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Ghosts of children passed


Child silhouetteSmall ghosts trail behind so many families, invisible to the naked eye.

Rena bustles around her son's birthday party, passing food and welcoming guests. During a lull, we chat. 'Did you ever think of having a second child?' I ask. 'Oh, we did,' she says, 'but he died. He was eight weeks old. He got an infection, it entered his heart, and he died.'

I place my hand on her shoulder. There are no words.

So often, life is extinguished too soon: 12 weeks after conception; during an impossible birth; after a few short weeks of life. A two-year-old drowns. A three-year-old falls ill. So many families carry these little ones around. There are no words.

These are the invisible children. They hover around their parents at the kinder gates. They are the fleeting shadow in their siblings' eyes.

'Did I have a brother once?' asks a little boy, looking at my youngest and no longer sure. As his mother's eyes fill with tears, I master the lump in my own throat: 'Yes, darling, yes you did. A long time ago, you had a baby brother of your own.' He shouts triumphantly, 'I did have a brother!' and runs off. We mothers glance at each other, then look away. There are no words.

As each year rolls around, there are new things to grieve. It is the first day of school, and there is a small ghost at the end of a line where a living girl ought to be. It is Christmas, and a quiet space sits at the end of the table. It is a birthday, and a father avoids eyes in the lunchroom. The child is gone; no one here knows; he doesn't want to chat. There are no words.

And yet remembering is so important for understanding and healing. A grief unspoken turns inwards and suffocates. It isolates people, deadens them.

So how should we remember these children? Do we mark their birthdays or the day that they died? Do we talk about them in conversation, or sit with friends in silent solidarity, letting them know only that we, too, share in their loss?

Do we name them during All Saints services, and provide the chance to talk about them afterwards? How do we celebrate them?

One family I know has a meal each year on the birthday of their son. Last year he would have turned 21. Around the table they tell old stories, dusted off for the event; they dig out faded photographs.

Another has a quiet corner with a chair, some photographs, a kinder painting, a favourite teddy. When memories bubble up, they go there and sit.

Fifteen years late, a friend sews gifts for her daughters; neither saw the light of day, but the grief is still there, raw and painful and finally coming out. Each stitch is a step in the paradoxical journey of remembering and letting go. Each stitch is a move towards healing.

As friends our role is ambiguous. With families we know well, it is more straightforward: we listen, we reminisce, we might help mark a particular occasion. We send a card or flowers on what should be a first day of school. We send a hamper to a couple whose baby dies soon after birth.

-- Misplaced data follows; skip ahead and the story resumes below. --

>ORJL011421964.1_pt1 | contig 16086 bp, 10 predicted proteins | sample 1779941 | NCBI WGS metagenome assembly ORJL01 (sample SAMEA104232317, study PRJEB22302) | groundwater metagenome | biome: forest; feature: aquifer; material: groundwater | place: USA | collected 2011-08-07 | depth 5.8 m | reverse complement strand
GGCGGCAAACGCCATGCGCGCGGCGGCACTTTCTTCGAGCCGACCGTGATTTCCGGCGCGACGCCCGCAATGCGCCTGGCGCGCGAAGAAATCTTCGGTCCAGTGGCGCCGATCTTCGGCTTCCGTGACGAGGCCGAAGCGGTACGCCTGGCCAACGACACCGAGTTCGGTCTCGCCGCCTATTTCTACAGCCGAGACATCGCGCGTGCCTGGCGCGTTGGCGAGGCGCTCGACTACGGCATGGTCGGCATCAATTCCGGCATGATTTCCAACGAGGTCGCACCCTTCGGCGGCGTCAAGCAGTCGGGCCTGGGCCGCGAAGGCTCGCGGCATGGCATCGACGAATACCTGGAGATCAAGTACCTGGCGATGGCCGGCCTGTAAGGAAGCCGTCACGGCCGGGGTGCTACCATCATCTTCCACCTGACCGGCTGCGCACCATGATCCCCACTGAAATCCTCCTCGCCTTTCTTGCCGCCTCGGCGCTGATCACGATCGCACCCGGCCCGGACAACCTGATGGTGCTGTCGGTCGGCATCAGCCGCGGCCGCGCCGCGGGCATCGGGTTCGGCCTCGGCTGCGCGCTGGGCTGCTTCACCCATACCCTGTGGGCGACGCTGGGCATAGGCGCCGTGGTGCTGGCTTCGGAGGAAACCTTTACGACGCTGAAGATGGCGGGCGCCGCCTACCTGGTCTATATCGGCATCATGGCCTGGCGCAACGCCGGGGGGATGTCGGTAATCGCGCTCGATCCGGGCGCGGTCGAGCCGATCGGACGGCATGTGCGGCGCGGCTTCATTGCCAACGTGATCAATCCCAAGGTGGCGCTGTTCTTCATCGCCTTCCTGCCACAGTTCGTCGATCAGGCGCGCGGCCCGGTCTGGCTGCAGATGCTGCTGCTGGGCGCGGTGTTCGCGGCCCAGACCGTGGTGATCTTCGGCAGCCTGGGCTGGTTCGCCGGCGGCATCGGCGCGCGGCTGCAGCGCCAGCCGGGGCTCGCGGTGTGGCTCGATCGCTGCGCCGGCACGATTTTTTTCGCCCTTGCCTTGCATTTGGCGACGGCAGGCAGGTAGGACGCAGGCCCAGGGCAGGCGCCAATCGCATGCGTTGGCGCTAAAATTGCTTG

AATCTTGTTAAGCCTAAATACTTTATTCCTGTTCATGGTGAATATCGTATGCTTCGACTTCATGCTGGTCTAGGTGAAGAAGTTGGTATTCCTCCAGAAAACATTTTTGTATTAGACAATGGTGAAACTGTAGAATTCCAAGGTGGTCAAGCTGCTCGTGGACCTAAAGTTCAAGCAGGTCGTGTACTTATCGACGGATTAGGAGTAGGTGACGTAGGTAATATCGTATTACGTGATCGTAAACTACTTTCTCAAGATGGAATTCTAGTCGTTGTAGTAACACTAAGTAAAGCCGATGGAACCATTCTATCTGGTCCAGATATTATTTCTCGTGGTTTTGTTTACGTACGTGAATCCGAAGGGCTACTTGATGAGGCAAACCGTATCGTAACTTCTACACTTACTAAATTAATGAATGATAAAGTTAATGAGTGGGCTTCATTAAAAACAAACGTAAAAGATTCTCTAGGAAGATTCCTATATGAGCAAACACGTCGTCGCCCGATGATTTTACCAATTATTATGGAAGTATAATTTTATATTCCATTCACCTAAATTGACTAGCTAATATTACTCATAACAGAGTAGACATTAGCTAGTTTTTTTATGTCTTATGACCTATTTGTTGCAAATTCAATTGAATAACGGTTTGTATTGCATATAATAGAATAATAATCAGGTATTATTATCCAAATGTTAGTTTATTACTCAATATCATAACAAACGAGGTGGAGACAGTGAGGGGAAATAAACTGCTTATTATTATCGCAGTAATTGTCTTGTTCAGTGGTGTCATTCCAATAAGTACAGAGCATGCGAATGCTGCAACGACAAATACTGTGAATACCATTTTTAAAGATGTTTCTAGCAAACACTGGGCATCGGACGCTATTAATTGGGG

But for newer friends, met after their loss? The biggest gift we can give is to slow down enough to notice the small ghosts, and to ask who they might be. Notice the gaps in a family. Notice the glistening eyes on the first day of school in the mother who has no one starting that year. Notice the reluctance of some parents to hold a baby, or chat with a two-year-old.

Allow acquaintances to avoid us as our children move into a particular age loaded with comparisons, and welcome them back when they are ready. Let them tell stories if they offer them, and accept them as sacred gifts of trust. Remember the dates. Birth, death, first day of school: these are the days when, year after year, a gentle smile or small remembrance might be welcome.

And reflect on the ghosts. Some are sleeping peacefully; others crawl; still others run after their fathers hooting with silent laughter. They are always there, a great cloud tumbling around every school and kinder gate, playing touch-last with the wind. It is up to us to observe them. It is up to us to celebrate their time on earth. It is up to us to help their families mourn.


Alison SampsonAlison Sampson is the mother of three girls. She studied theology at Whitley College is a blogger and a regular contributor to Zadok Perspectives.

Topic tags: Alison Sampson, All Saints



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Existing comments

Can we spare a moment to think about all the children who have died at the hands of an abusive parent - often because of cruel inhumane Family Law decisions? Feel sad for all the children who have been separated from loving protective parents and from brothers and sisters because they're not allowed to see them. These children are often refused counselling or any support when they are removed from a loving home and made to live with abusers. Please help them - make sure the Family FV Bill 2011 passes now as a first step.

Ariel | 02 November 2011  

Thanks Alison for a beautiful reflection on children who are gone.

It's easy to reminisce about children held, named, loved, seen, but anniversary symptoms are so much harder when the child/children have been intentionally aborted, because these parents (and they are definitely parents) feels they can't and dont have a right to speak about such pain after the decision they made in a moment of fear and panic, and now wander "looking for" and silently remembering "what he/she might have looked like" or " He would have been 4 this year" (one of my post abortive clients recently).

It's not the ghosts who haunt us, they are with God at peace but at times our guilt and always our sorrow that they have gone long before they should have.

Anne Lastman | 02 November 2011  

Nothing can replace the loss of young children. My younger brother died at three and then five years later my sister died at three while my mother was about to give birth to another child, my little sister.

My mother and father never spoke of them to me and when I asked they would break down and sob so much they couldn't continue, so I remain uncertain of what happened.

But both my brother and sister were baptised and died at three so our family knows they are in Heaven and they remain in our prayers everyday as we struggle each day to save our own souls in order to be reunited with them one day in Heaven with God, the Father, Son and Holy Ghost, Mary and all the saints and angels forever.

Trent | 02 November 2011  

Thank you,Alison. I have forwarded it to a family relative who has gone through this devastating situation.

Re Ariel's comment: readers may like to know that the newly elected President of Ireland was sent away at the age of five to live with his uncle because his parents were unable to provide for him.